You could be suspected of having an affair (including an emotional affair), even if there is no infidelity. Of course, if you are having an affair, I can understand you won't want to talk. However, you're only prolonging the agony if deep down you know you want to finish your primary relationship.

6. Packing your bags and disappearing

I can understand that might be tempting, but it's cruel!

When not, and how not to end a long-term relationship

Avoid causing more hassle, pain and a potentially longer-lasting and more expensive process. Take heed of the following advice:


  1. Don't deliver the bad news just before your partner is due to go out, go to work, pick up the children, etc
  2. Don't walk out of the door to go to work (for example) having just hinted for the first time that you're unhappy and don't see a future for the two of you.
  3. Don't end a relationship during a telephone conversation.
  4. Don't leave a voicemail with either a hint or a clear message about ending.
  5. Don't let someone else do the dirty job for you.
  6. Don't deliver the message in a public place. Ending a relationship in a public place should only be an option if you're worried your partner will physically hurt you or verbally abuse you.
  7. Don't tell friends, family members or colleagues you're ending your relationship or marriage before you tell your partner or spouse that it's over.
  8. Don't end the relationship during a row - your partner may actually be pleased - it may be what she or he was hoping for!
  9. Don't text/send an app, video message or private Facebook message that 'it's over' to someone you once thought the world of.
  10. Don't write it online in any shape or form - email, Facebook status update or any other way.
  11. Don’t be ‘unavailable’ if what you really need to do is end it.
  12. Don't give any kind of ultimatum.
  13. Don’t chicken out of ending, when you really know it is over.

"Goodbyes" are an unavoidable part of life - some are more painful than others.

Breaking up an intimate relationship is never going to be easy. So I'm afraid there's no point thinking you can 'just do it' without causing any pain.

I'd always advise getting some professional help. It's so easy now to set up a session with an online licensed therapist. It matters not what time it is or what device you're using.

For further information see my page on how to get expert online counselling and help with your individual situation.

I'm guessing you've already had experience of endings before though...

How to end a relationship when you've experienced badly handled endings in the past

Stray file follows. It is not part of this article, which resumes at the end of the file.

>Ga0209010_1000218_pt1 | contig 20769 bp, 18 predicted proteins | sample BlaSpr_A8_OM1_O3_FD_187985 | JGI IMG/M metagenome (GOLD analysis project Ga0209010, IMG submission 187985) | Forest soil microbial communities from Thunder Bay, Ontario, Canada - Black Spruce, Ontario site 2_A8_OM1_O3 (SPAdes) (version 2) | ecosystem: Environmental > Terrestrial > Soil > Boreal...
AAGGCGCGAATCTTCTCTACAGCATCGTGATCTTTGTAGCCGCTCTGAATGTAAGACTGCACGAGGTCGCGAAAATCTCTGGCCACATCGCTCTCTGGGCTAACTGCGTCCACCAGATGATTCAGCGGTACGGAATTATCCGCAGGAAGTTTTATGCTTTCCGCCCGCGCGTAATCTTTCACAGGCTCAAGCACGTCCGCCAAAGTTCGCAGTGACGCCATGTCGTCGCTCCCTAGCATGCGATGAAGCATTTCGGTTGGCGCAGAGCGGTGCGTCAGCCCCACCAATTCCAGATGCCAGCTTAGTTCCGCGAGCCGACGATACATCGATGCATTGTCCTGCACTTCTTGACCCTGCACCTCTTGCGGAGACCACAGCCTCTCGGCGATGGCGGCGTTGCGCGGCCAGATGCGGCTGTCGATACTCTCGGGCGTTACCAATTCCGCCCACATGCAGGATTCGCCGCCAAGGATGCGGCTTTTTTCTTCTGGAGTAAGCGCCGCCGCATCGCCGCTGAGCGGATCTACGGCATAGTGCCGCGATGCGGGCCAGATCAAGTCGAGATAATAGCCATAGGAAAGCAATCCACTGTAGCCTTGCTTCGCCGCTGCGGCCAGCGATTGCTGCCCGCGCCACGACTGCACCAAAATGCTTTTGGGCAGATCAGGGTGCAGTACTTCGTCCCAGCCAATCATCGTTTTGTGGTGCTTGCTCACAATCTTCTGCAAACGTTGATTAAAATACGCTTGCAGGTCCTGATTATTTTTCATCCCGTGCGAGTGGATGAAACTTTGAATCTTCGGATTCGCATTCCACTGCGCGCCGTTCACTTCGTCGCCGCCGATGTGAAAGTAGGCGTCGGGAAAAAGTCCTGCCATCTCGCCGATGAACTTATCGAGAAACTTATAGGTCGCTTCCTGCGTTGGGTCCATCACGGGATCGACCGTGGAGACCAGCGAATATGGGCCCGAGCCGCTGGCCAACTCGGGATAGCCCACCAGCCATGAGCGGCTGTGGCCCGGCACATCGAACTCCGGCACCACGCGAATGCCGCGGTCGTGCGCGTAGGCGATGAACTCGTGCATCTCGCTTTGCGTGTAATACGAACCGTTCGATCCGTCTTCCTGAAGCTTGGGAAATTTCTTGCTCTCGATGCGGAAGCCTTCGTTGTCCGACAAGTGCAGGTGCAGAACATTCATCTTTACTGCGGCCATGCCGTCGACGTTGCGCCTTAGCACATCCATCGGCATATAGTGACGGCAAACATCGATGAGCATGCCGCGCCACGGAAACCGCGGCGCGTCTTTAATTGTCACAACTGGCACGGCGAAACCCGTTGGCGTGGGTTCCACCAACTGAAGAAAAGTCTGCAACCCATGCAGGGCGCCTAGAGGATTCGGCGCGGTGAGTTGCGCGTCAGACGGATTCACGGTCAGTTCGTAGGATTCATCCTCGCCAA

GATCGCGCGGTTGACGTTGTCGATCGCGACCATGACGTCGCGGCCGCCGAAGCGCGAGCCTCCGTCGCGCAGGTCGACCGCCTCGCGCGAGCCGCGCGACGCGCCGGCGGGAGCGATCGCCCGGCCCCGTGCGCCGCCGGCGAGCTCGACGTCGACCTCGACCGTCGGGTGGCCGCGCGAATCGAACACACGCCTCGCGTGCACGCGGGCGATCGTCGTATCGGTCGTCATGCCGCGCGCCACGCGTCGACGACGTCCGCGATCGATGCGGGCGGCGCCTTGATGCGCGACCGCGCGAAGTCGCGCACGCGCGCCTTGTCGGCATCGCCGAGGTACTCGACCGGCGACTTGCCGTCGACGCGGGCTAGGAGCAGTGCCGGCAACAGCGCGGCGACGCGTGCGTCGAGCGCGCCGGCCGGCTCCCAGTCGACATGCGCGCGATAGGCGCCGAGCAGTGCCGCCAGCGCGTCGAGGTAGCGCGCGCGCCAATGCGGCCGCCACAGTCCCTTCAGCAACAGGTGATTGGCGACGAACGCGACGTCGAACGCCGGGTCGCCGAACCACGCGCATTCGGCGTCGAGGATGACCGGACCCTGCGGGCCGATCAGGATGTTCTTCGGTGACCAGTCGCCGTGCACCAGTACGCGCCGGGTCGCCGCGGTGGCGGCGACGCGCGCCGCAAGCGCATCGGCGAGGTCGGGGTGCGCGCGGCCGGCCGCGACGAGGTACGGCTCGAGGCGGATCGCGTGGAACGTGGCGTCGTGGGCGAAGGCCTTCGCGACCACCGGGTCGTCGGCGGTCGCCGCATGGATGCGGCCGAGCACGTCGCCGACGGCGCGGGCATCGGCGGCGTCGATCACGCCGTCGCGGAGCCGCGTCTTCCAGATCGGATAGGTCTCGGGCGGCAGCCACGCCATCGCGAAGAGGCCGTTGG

We experience all kinds of endings in a life-time that happen to all people

  • breaking up of intimate relationships;
  • the death of loved ones'
  • endings caused by moves for whatever reason;
  • change of jobs;
  • the ends of friendships and so on.

You may have lost a grandparent or pet as a child. Or you may have suffered a family breakup with all the losses that entailed.

Your previous experience of endings can become a template for those that follow. Your thoughts, feelings and actions are based on what happened to you before.

Therefore, I'm really chuffed that you're taking the time and trouble to find out how best to end your relationship. It's not an easy thing to do - so the more help and advice you can find, the better.

Let's start with how to have that potentially gut-wrenching conversation...

How to end a relationship gently
Ways that make a difficult conversation easier

Even if your spouse or partner is expecting bad news, your delivery of it needs careful thought and courage!

Being sure and well-prepared will help you do it more confidently and with empathy and compassion when you want to leave your relationship.

When we get bad, or even shocking, news our brain takes more time to comprehend what is happening.


  1. Prepare yourself.
  2. Get the timing right.
  3. Do it gently step-by-step, rather than blurting it all out at once.
  4. Talk a bit slower than you might normally.
  5. Take a few sentences to build up to the purpose of the conversation.
  6. Leave short breaks for 'the penny to drop' and for contemplation.
  7. Expect your partner to have difficulty processing what you're saying.
  8. Expect and be prepared for the unexpected.
  9. Expect and be prepared for how you're going to cope - it may be different than you had hoped or anticipated.